Provide opportunity for students to give back to their communities

10


Organization College - UCLA Center for Community Learning

Center for Community Learning

Description We create and support university/community partnerships as part of UCLA's teaching and research

mission. We serve three groups of stakeholders: undergraduates, faculty who teach

undergraduates and community partners. Consultation and technical assistance available on an

individual or group basis. Speakers and presentations are available for courses, faculty meetings

or community events.

Service learning courses, academic credit-bearing internships, community based research, two

AmeriCorps scholarship programs (JusticeCorps and Students in Service), home of the Civic

Engagement Minor, support for off-campus internships in Disability Studies, Public Affairs and

Urban/Regional Studies, Youth to College (or "Y2C") program, campus portal for the UC Center

Sacramento Program. We prepare UCLA's annual application for the President's Higher Education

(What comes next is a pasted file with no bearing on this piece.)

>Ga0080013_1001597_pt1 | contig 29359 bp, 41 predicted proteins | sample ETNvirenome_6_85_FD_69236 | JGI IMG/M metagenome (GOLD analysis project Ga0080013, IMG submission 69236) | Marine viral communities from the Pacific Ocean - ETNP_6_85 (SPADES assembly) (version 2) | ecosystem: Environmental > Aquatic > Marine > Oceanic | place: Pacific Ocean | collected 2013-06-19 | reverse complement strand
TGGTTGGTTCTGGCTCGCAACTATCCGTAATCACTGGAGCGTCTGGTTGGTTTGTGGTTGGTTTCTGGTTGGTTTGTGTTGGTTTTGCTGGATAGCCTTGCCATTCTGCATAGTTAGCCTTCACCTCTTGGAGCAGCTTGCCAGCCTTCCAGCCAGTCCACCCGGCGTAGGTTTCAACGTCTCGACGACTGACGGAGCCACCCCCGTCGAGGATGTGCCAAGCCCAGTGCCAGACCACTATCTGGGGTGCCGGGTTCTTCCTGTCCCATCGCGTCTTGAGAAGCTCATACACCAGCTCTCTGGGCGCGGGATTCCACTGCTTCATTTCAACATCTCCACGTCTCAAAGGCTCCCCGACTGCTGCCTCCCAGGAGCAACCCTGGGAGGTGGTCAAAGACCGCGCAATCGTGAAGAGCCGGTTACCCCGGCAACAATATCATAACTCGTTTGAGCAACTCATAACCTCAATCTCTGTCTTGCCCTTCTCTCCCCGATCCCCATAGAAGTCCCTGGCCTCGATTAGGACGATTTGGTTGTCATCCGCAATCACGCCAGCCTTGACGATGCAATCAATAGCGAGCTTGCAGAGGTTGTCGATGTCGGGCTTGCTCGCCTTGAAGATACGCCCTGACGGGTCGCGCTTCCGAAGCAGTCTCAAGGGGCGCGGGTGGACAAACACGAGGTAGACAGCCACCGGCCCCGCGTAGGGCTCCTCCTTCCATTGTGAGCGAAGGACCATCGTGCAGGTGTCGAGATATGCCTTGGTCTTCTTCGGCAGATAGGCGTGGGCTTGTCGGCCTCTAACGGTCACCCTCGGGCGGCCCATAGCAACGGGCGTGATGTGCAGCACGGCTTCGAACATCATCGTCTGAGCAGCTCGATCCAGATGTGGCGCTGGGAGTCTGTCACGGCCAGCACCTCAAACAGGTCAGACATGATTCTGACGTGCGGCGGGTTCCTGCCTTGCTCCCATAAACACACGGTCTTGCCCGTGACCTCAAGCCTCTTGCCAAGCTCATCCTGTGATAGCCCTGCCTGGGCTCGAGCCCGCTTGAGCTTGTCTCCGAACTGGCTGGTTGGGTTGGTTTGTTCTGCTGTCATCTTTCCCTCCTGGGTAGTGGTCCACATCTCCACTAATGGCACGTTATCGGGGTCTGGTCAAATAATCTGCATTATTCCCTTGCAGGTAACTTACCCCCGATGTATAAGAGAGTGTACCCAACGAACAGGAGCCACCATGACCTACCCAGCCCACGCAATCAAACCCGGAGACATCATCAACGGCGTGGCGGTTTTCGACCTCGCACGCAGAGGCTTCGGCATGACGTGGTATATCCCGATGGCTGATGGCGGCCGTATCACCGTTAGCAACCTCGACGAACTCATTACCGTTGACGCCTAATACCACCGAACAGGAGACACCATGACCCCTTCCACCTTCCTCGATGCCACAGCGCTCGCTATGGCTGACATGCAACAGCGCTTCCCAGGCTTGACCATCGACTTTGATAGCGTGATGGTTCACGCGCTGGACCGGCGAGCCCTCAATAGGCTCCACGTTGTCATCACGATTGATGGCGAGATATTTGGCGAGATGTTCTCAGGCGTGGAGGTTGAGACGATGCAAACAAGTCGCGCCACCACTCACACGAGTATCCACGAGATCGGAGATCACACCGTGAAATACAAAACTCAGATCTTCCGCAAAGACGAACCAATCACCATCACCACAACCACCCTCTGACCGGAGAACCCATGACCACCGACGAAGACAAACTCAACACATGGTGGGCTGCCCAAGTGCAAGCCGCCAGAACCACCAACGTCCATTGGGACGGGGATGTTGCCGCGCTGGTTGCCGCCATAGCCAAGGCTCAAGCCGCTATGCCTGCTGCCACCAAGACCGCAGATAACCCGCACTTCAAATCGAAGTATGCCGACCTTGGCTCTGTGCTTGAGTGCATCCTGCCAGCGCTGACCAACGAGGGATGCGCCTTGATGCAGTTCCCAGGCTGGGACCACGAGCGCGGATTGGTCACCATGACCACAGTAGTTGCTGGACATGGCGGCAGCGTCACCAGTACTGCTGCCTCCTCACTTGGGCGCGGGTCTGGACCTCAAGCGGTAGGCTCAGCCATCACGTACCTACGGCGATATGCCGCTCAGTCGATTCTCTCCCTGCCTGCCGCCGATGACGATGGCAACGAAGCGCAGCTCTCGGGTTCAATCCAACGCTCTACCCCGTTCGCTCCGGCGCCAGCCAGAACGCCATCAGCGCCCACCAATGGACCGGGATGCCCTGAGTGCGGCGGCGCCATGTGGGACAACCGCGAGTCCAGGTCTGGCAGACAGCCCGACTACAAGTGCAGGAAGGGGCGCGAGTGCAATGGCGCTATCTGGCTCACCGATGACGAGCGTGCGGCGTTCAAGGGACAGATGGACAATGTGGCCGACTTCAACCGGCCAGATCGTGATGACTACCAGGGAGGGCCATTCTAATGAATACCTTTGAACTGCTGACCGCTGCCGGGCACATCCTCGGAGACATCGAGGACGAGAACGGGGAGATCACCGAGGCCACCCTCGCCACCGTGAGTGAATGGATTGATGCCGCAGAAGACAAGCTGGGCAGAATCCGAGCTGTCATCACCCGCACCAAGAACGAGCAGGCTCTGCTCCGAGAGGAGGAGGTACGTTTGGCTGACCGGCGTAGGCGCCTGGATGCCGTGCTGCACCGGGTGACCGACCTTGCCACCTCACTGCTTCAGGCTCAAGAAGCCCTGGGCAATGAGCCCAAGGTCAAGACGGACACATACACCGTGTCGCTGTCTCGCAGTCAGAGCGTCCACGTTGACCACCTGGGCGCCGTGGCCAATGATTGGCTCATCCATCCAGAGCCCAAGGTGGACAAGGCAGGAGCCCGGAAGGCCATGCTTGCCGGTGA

Honor Roll for Community Service, and work with California Campus Compact on the Faculty

Engagement Survey, the Carnegie Fellows Program and the Bridge Building Leadership Initiative.

The Center is also home to the new Astin Civic Engagement Scholars Program, which will begin in

early 2009 in honor of Helen and Alexander Astin.

Location Too numerous to mention. Some courses or programs are for one quarter, while others last two

quarters or one year.

Website http://www.ugeducation.ucla.edu/communitylearning

Contact Kathy O'Byrne

Position Director

Email kobyrne@college.ucla.edu

Phone 310-825-7867

Three things the chancellor needs to know about the Center for Community Learning

#1 We are home to the Civic Engagement Minor (which is the only one of its kind in the country) and the new

Astin Civic Engagement Scholars Program. Both will attract students to research projects with community

partners.

#2 We have been working with 11 local high schools for the last three years in a federally funded "Youth to

College" program with the VIP Scholars in AAP.

#3 We have been hosting LA regional service learning events since 2002, with representatives from the CSUs,

community colleges and private colleges/universities. Last year our annual conference focused on

interdisciplinary work through higher education/K-12 partnerships.

Greatest impact of the Center for Community Learning and Key Factors